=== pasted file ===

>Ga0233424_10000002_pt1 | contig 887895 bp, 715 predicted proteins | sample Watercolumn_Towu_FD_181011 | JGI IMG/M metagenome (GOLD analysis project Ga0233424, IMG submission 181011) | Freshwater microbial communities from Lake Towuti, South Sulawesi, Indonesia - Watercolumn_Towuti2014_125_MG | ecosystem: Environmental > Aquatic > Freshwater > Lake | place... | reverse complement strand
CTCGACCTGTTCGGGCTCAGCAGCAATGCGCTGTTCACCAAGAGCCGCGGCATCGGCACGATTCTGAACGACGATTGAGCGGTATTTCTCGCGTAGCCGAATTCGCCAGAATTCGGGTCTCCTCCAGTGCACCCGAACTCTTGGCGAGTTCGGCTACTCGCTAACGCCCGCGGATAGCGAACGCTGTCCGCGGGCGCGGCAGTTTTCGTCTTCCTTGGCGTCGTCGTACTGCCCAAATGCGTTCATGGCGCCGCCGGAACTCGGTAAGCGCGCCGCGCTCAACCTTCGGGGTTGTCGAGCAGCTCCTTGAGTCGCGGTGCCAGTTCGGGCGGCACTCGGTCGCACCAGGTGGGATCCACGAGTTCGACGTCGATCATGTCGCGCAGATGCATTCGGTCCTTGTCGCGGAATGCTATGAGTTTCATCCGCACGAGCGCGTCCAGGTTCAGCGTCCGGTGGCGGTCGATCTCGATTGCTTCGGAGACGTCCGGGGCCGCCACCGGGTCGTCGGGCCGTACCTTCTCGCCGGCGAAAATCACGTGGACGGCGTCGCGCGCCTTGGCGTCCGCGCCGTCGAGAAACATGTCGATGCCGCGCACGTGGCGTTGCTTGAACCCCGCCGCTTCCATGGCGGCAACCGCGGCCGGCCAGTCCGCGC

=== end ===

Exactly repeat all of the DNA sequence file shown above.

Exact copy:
>Ga0233424_10000002_pt1 | contig 887895 bp, 715 predicted proteins | sample Watercolumn_Towu_FD_181011 | JGI IMG/M metagenome (GOLD analysis project Ga0233424, IMG submission 181011) | Freshwater microbial communities from Lake Towuti, South Sulawesi, Indonesia - Watercolumn_Towuti2014_125_MG | ecosystem: Environmental > Aquatic > Freshwater > Lake | place... | reverse complement strand
CTCGACCTGTTCGGGCTCAGCAGCAATGCGCTGTTCACCAAGAGCCGCGGCATCGGCACGATTCTGAACGACGATTGAGCGGTATTTCTCGCGTAGCCGAATTCGCCAGAATTCGGGTCTCCTCCAGTGCACCCGAACTCTTGGCGAGTTCGGCTACTCGCTAACGCCCGCGGATAGCGAACGCTGTCCGCGGGCGCGGCAGTTTTCGTCTTCCTTGGCGTCGTCGTACTGCCCAAATGCGTTCATGGCGCCGCCGGAACTCGGTAAGCGCGCCGCGCTCAACCTTCGGGGTTGTCGAGCAGCTCCTTGAGTCGCGGTGCCAGTTCGGGCGGCACTCGGTCGCACCAGGTGGGATCCACGAGTTCGACGTCGATCATGTCGCGCAGATGCATTCGGTCCTTGTCGCGGAATGCTATGAGTTTCATCCGCACGAGCGCGTCCAGGTTCAGCGTCCGGTGGCGGTCGATCTCGATTGCTTCGGAGACGTCCGGGGCCGCCACCGGGTCGTCGGGCCGTACCTTCTCGCCGGCGAAAATCACGTGGACGGCGTCGCGCGCCTTGGCGTCCGCGCCGTCGAGAAACATGTCGATGCCGCGCACGTGGCGTTGCTTGAACCCCGCCGCTTCCATGGCGGCAACCGCGGCCGGCCAGTCCGCGC